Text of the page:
MCU Has Earned More Than Double Scorsese’s And Coppola’s Films Combined


Marvel’s place at the box office cannot be denied. Perhaps that’s why people are debating its heralded position in the world of cinema.

If you’re here, you probably know that two of the great modern auteurs – Martin Scorsese and Francis Ford Coppola – have recently made their distaste for Marvel and their ever-expanding cinematic universe perfectly clear. While Scorsese, whose loner-lunatic films Taxi Driver and The King of Comedy did more than influence Todd Phillips’ Joker, was a bit kinder in his remarks, Coppola, the man behind The Godfather and Apocalypse Now, was less so.

If you haven’t heard, here’s how the Academy Award-winning director put it:

“When Martin Scorsese says that the Marvel pictures are not cinema, he’s right because we expect to learn something from cinema, we expect to gain something, some enlightenment, some knowledge, some inspiration. I don’t know that anyone gets anything out of seeing the same movie over and over again. Martin was kind when he said it’s not cinema. He didn’t say it’s despicable, which I just say it is.”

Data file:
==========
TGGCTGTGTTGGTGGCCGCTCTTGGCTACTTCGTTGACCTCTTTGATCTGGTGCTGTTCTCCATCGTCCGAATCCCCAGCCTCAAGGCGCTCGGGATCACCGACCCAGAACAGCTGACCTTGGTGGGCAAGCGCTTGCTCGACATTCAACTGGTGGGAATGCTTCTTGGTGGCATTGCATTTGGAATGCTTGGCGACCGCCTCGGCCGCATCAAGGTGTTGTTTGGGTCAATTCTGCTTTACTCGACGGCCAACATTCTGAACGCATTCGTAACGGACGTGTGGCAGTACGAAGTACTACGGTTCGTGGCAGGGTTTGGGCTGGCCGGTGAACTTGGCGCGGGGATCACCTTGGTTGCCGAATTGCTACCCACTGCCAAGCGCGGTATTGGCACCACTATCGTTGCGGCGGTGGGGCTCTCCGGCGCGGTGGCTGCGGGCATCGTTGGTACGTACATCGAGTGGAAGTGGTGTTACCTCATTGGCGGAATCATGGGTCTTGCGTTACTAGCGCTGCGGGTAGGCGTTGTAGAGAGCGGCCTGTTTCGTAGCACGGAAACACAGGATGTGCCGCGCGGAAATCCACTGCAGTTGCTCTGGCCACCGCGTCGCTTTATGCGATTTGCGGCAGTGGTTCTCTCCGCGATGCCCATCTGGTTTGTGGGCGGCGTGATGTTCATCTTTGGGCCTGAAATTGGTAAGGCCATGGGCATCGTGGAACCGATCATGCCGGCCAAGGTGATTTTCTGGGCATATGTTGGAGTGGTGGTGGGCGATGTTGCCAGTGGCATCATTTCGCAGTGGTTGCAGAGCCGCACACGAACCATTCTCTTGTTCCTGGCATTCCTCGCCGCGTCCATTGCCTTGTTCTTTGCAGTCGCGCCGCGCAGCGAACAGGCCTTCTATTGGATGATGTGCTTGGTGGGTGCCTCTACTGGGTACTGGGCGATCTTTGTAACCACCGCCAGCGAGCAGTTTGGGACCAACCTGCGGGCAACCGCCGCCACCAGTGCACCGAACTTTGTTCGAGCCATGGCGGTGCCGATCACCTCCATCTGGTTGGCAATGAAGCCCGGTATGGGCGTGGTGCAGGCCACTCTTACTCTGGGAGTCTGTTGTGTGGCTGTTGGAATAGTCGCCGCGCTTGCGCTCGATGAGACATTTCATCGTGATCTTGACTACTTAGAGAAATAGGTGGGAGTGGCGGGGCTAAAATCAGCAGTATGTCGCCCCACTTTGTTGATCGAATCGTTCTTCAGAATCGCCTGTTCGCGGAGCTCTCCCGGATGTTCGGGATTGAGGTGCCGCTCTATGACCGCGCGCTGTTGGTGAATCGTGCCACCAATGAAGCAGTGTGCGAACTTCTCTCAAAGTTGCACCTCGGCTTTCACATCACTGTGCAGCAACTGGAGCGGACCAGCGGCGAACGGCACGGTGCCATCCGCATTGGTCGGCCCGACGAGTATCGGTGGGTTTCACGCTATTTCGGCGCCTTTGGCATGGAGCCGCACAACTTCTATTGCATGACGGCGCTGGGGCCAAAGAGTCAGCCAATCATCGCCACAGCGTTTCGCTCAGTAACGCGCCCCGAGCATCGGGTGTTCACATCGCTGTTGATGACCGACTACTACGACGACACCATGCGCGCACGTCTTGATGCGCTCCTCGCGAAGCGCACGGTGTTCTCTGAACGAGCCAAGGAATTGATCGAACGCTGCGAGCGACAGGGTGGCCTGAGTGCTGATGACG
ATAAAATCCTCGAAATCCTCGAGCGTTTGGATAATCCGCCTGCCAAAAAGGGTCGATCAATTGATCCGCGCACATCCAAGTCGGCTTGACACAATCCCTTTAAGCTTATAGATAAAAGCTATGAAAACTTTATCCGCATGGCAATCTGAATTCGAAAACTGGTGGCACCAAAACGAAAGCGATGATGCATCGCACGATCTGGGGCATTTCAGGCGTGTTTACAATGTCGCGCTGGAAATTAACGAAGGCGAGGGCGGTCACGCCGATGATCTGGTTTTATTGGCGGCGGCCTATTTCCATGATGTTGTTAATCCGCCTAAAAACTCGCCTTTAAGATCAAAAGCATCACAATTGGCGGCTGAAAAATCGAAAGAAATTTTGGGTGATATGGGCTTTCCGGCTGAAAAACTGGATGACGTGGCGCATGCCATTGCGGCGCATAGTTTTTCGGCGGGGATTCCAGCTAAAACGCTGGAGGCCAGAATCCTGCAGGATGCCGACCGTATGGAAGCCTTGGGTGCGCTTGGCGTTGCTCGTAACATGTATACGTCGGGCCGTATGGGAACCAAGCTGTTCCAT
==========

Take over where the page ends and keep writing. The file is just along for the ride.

Ouch. But here’s a sticks and stones fact: the 23 films in Marvel’s catalogue have grossed more money than either director’s filmography combined.

Before we delve too deep into the numbers and figures, it’s important to note that this is not supposed to be a slam piece on either Scorsese or Coppola. In fact, I prefer their work to any film in the MCU eight days of the week (yes, eight). And besides, it’s a rather unfair argument to make, given that the corporate model behind the comic book movies makes the films much more accessible to audiences than the arthouse classics Scorsese or Coppola have made their names on.

In terms of domestic box office earnings though, Marvel has rallied an astonishing $8.54 billion over the course of 23 films, for an average of $371.53 million per production. Conversely, Coppola has grossed $2.36 billion (adjusted for inflation) for an average of $139.21 million per movie; and Scorsese, whose 24 pictures have made $1.81 billion, averages $75.78 million per outing.

Again, a box office comparison is rather unfair. Given that Avengers: Endgame has almost surpassed the two critics’ filmographies by itself, Scorsese and Coppola never really had a chance. But what these statistics do is level the playing field in a way; sure, the two auteurs can bicker all they want over whether or not Marvel movies count as “real cinema,” but at the end of the day, the filmgoing public has made their point perfectly clear as well.